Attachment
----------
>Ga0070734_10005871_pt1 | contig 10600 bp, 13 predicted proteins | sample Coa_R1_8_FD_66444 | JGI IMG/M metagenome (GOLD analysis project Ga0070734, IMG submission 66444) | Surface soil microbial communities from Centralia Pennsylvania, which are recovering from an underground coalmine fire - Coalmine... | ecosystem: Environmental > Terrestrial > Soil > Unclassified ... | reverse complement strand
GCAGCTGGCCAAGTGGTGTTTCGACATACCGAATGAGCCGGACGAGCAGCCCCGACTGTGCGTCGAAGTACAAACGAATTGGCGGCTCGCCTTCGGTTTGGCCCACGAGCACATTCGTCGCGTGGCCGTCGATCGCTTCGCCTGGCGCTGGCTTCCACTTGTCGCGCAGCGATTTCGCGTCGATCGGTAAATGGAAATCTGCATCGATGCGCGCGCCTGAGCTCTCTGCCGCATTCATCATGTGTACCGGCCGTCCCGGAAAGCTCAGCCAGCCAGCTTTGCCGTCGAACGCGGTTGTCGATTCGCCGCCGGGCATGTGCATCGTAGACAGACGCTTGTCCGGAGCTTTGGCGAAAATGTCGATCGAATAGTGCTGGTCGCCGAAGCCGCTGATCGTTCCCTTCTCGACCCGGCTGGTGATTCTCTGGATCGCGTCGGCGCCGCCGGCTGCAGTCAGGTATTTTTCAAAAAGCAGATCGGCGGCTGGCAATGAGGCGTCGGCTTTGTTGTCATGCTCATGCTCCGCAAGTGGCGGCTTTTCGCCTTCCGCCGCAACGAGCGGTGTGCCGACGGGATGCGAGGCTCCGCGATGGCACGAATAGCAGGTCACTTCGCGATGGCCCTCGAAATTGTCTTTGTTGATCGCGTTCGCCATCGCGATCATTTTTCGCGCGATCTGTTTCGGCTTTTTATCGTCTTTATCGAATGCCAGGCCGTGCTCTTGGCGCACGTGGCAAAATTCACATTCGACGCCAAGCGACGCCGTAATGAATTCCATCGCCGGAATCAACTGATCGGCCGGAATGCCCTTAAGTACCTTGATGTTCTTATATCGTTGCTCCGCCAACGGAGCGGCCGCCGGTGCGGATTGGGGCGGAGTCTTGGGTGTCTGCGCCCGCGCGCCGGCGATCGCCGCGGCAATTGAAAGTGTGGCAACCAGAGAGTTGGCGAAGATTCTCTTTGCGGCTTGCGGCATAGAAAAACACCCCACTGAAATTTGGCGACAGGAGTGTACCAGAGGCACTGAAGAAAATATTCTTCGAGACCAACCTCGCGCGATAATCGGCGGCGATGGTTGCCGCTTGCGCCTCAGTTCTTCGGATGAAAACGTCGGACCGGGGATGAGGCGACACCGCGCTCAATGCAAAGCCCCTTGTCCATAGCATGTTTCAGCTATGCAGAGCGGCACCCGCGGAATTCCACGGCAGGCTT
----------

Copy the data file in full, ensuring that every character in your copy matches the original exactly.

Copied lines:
>Ga0070734_10005871_pt1 | contig 10600 bp, 13 predicted proteins | sample Coa_R1_8_FD_66444 | JGI IMG/M metagenome (GOLD analysis project Ga0070734, IMG submission 66444) | Surface soil microbial communities from Centralia Pennsylvania, which are recovering from an underground coalmine fire - Coalmine... | ecosystem: Environmental > Terrestrial > Soil > Unclassified ... | reverse complement strand
GCAGCTGGCCAAGTGGTGTTTCGACATACCGAATGAGCCGGACGAGCAGCCCCGACTGTGCGTCGAAGTACAAACGAATTGGCGGCTCGCCTTCGGTTTGGCCCACGAGCACATTCGTCGCGTGGCCGTCGATCGCTTCGCCTGGCGCTGGCTTCCACTTGTCGCGCAGCGATTTCGCGTCGATCGGTAAATGGAAATCTGCATCGATGCGCGCGCCTGAGCTCTCTGCCGCATTCATCATGTGTACCGGCCGTCCCGGAAAGCTCAGCCAGCCAGCTTTGCCGTCGAACGCGGTTGTCGATTCGCCGCCGGGCATGTGCATCGTAGACAGACGCTTGTCCGGAGCTTTGGCGAAAATGTCGATCGAATAGTGCTGGTCGCCGAAGCCGCTGATCGTTCCCTTCTCGACCCGGCTGGTGATTCTCTGGATCGCGTCGGCGCCGCCGGCTGCAGTCAGGTATTTTTCAAAAAGCAGATCGGCGGCTGGCAATGAGGCGTCGGCTTTGTTGTCATGCTCATGCTCCGCAAGTGGCGGCTTTTCGCCTTCCGCCGCAACGAGCGGTGTGCCGACGGGATGCGAGGCTCCGCGATGGCACGAATAGCAGGTCACTTCGCGATGGCCCTCGAAATTGTCTTTGTTGATCGCGTTCGCCATCGCGATCATTTTTCGCGCGATCTGTTTCGGCTTTTTATCGTCTTTATCGAATGCCAGGCCGTGCTCTTGGCGCACGTGGCAAAATTCACATTCGACGCCAAGCGACGCCGTAATGAATTCCATCGCCGGAATCAACTGATCGGCCGGAATGCCCTTAAGTACCTTGATGTTCTTATATCGTTGCTCCGCCAACGGAGCGGCCGCCGGTGCGGATTGGGGCGGAGTCTTGGGTGTCTGCGCCCGCGCGCCGGCGATCGCCGCGGCAATTGAAAGTGTGGCAACCAGAGAGTTGGCGAAGATTCTCTTTGCGGCTTGCGGCATAGAAAAACACCCCACTGAAATTTGGCGACAGGAGTGTACCAGAGGCACTGAAGAAAATATTCTTCGAGACCAACCTCGCGCGATAATCGGCGGCGATGGTTGCCGCTTGCGCCTCAGTTCTTCGGATGAAAACGTCGGACCGGGGATGAGGCGACACCGCGCTCAATGCAAAGCCCCTTGTCCATAGCATGTTTCAGCTATGCAGAGCGGCACCCGCGGAATTCCACGGCAGGCTT